As I see it: School shooting should not become political cannon fodderBy Bill Hess
Wick News Service
A 20-year-old man took the lives of 20 elementary school children on Friday, one for every year of his life.
His actions shattered Christmas for the families of those so young, so innocent.
And then there were the adult victims, most of them involved in educating the kindergartners to fourth-graders at the Sandy Hook Elementary School in Newtown, Conn. Newton, a community of about 27,000 people — a city a little smaller than Sierra Vista.
Attacked were young children in the beginning stages of their education. Killed were adults who work in an under appreciated profession, one dedicated to being the instructors of America’s sons and daughters, dedicated to helping them see their future worth in our society.
So many families, the survivors of the young victims and of the adults, are grieving in that small Connecticut community. But the process has spread far beyond Newton, far beyond Connecticut. It has reached every part of the United States and beyond.
We will never know what caused the idiot — I will not honor him by calling him a man and I will not have one drop of ink be used in naming him for he’s not worth it when all the blood he shed on the 12th day before Christmas — took away the joy of so many.
We far away from the scene of the tragedy, will never know of the presents already wrapped, the presents to be wrapped, the last minute shopping for a present for one of the dead. The innocence lost can never be found again, to include the traumatized children and adults who survived.
What the future held for those 20 children who died, unknowing as to why they were targeted, also will remain a forever mystery.
Would one of them have become the discoverer of a cure for breast cancer, or for any other disease which plaques human kind?
Would one of them have become president of the United States?
Would one of them have become the recipient of the Nobel Peace Prize?
Would one of them have become a teacher to guide a future generation of elementary school children into the light of knowledge?
We will never know the answer to those and many more questions. Their deaths, as that of the adults, stopped whatever they would have become to better us.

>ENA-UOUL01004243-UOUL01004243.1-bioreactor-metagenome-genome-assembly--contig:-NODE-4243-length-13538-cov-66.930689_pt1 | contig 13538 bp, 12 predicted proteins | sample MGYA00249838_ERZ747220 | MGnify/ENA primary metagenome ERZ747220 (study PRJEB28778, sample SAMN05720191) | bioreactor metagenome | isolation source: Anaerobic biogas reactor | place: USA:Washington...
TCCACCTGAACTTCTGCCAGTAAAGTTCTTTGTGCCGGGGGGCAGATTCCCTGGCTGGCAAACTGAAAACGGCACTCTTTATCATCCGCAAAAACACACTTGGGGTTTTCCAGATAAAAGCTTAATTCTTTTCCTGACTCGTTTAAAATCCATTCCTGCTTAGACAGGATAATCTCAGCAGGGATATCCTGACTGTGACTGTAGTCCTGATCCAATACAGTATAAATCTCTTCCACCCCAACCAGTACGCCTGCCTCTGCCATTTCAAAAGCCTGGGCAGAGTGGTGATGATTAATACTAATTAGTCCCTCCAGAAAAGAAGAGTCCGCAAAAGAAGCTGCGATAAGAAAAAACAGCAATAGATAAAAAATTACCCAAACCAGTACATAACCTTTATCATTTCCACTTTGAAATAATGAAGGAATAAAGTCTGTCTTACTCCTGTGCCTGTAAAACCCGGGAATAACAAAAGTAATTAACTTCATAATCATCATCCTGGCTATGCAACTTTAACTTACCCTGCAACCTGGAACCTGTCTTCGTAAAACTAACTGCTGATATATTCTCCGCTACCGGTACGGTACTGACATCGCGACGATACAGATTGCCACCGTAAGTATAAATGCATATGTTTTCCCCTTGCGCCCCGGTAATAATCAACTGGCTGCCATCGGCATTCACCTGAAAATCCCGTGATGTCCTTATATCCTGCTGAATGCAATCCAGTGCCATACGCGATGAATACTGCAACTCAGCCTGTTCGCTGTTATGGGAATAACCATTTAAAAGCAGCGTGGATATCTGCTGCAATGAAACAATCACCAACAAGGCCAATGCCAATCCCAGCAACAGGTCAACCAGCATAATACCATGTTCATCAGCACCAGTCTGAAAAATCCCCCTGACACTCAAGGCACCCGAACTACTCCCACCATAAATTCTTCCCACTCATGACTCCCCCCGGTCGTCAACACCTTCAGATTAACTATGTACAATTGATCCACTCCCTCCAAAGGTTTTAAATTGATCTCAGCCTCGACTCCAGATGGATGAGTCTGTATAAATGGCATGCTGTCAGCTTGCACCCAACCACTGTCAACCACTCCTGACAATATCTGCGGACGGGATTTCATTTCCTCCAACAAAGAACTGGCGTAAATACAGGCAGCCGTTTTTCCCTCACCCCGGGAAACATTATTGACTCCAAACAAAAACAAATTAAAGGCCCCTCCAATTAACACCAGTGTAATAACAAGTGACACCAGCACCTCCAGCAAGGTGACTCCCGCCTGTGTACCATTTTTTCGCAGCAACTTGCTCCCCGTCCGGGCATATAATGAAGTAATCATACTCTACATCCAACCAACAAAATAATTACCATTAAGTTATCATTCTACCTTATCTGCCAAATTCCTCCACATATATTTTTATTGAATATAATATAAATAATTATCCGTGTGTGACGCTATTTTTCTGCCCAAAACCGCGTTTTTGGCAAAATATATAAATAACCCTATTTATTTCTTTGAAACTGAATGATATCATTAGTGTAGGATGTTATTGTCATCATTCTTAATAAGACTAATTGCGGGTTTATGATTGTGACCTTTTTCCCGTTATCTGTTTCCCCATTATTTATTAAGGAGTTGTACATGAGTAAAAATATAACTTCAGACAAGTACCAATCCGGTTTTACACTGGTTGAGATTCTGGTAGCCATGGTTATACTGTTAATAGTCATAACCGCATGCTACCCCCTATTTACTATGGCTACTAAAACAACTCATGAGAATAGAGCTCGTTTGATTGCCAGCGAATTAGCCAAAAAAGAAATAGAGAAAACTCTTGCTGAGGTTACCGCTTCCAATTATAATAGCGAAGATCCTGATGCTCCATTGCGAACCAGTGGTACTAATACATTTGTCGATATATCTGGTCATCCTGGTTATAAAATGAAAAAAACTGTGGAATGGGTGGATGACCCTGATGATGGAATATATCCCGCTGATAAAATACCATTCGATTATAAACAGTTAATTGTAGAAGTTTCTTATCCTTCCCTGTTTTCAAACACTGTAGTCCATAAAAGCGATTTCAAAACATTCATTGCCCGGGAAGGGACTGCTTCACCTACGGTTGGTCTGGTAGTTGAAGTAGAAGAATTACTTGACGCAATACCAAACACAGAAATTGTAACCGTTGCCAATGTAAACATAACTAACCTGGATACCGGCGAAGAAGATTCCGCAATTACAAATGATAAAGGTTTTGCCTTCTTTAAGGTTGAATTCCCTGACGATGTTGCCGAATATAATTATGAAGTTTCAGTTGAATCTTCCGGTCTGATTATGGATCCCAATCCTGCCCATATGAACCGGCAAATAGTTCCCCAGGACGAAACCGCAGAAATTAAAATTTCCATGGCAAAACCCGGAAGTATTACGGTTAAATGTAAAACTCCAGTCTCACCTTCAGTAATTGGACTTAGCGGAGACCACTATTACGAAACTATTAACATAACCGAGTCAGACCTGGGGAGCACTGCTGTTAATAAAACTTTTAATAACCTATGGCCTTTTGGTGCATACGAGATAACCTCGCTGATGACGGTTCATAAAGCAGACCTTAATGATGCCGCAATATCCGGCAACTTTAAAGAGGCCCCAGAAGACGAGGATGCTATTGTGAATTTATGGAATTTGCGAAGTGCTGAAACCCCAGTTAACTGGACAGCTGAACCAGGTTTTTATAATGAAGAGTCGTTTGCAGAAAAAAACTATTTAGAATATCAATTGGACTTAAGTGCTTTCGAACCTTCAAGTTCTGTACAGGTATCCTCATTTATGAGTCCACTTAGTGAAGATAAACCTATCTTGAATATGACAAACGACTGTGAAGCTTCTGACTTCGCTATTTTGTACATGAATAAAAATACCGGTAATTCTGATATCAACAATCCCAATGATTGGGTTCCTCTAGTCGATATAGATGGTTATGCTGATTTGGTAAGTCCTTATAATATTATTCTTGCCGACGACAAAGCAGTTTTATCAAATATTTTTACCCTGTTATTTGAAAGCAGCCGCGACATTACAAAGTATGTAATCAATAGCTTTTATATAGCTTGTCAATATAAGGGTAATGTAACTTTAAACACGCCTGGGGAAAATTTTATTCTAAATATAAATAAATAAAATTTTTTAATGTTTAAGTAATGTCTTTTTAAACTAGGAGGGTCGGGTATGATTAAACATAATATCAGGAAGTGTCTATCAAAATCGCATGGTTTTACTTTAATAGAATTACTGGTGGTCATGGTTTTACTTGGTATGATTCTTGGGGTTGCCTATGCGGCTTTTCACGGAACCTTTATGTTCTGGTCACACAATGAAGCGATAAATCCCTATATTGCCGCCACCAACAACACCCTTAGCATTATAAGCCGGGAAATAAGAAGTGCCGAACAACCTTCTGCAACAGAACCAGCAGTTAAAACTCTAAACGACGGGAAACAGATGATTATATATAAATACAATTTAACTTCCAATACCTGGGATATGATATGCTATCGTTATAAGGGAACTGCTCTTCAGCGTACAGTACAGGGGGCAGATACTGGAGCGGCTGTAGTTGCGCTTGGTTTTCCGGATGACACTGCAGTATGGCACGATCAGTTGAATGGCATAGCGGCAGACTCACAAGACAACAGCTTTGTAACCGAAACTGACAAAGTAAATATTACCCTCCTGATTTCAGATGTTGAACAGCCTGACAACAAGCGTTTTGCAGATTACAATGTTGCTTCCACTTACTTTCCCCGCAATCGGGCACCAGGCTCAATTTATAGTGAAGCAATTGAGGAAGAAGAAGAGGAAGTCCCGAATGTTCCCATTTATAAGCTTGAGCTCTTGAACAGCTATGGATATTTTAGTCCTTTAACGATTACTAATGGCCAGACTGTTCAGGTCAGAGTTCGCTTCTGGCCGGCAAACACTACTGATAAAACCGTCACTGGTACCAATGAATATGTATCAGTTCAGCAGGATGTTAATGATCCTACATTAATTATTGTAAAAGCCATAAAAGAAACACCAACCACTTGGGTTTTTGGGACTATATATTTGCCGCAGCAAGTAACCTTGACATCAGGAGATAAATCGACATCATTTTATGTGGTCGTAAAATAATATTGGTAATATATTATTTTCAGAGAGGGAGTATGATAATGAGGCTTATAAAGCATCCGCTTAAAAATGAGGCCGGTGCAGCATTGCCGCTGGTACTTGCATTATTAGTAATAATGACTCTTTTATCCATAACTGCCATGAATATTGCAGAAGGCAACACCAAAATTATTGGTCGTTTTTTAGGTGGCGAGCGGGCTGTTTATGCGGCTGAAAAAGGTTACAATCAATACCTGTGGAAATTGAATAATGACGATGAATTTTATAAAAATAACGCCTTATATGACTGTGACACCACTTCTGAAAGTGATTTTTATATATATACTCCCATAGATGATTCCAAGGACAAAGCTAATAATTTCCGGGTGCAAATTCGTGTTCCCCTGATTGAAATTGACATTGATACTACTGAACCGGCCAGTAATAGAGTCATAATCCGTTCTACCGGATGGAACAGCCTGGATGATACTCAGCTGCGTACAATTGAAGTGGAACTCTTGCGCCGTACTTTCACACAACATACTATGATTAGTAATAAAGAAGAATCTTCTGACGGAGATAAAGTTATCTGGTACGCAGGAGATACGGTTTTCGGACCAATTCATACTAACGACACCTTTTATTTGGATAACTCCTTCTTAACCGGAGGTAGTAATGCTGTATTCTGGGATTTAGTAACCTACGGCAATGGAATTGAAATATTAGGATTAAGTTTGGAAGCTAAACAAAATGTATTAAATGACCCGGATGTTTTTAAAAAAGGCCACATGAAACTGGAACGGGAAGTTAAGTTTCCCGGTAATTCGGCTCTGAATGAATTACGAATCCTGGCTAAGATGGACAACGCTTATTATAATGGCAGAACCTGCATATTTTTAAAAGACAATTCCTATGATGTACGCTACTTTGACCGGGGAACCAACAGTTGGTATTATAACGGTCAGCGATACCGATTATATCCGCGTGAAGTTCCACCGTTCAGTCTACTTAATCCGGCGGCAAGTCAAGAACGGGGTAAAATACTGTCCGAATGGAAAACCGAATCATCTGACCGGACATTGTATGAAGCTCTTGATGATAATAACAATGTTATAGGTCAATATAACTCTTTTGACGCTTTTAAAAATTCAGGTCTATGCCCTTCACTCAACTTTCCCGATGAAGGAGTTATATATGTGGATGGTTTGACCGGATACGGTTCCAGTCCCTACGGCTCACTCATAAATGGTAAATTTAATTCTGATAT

The day before their deaths, nearly 60 soldiers of the 11th Theater Tactical Signal Brigade returned home from Afghanistan. Many were met by their spouses and children. They hugged and kissed their loved ones. They shed tears of joy, as did their spouses and children, at returning home safely.
As adults, the soldiers knowingly took an oath to defend our nation. They knew the unwritten obligation meant they could be killed or wounded.
But, those young victims and the adults who died in the small elementary school in Newtown did not sign up to give their lives to be educated or to educate their young charges. This is not Afghanistan or some other place in the world where to be ignorant is considered better than to be educated.
However, it doesn’t mean some ignorant steps are not be taken by some in America. Already the ugly head of politicizing the disaster is happening. The gun control issue is again a matter of posturing.
The extreme left is using the disaster as a rallying call for more stringent gun control. Those on the right are opposed to any such actions.
The Second Amendment of the Constitution is clear on the issue of Americans having a right to guns. It encapsulates in 22 words the following: “A well regulated Militia, being necessary to the security of a free State to keep and bear Arms, shall not be infringed.” When the amendment was written, rifles were muzzle loaders, only capable of firing one shot at a time, as were pistols.
Now we have handguns which have magazines holding much more than one round and rifles which are automatic killing machines, spewing out rounds rather rapidly. At least — so far — when it comes to the Newtown shooting, the National Rifle Association is being muted, if you can put a silencer over its collective mouths, and not saying inane things like “Guns don’t kill people, people kill people.”
But it seems those on the left can’t wait until the mothers, the fathers and other family members and friends, mourn their losses knowing what would have been a day of opening presents will now be one of sadness.
Let us not make this another political circus.
For God’s sake members of Congress and the administration cannot even decide if they want to jump off the fiscal cliff, or not. So, don’t think they are in any shape to decide if there should be more stringent gun rules or not.
The issue should not be looked at in the heat of what happened in Newtown but be examined in the cool logic of how we Americans must address it.
We owe that to those who died in Friday’s shooting. Let it be the country’s gift to them and their families.
And, that’s as I see it.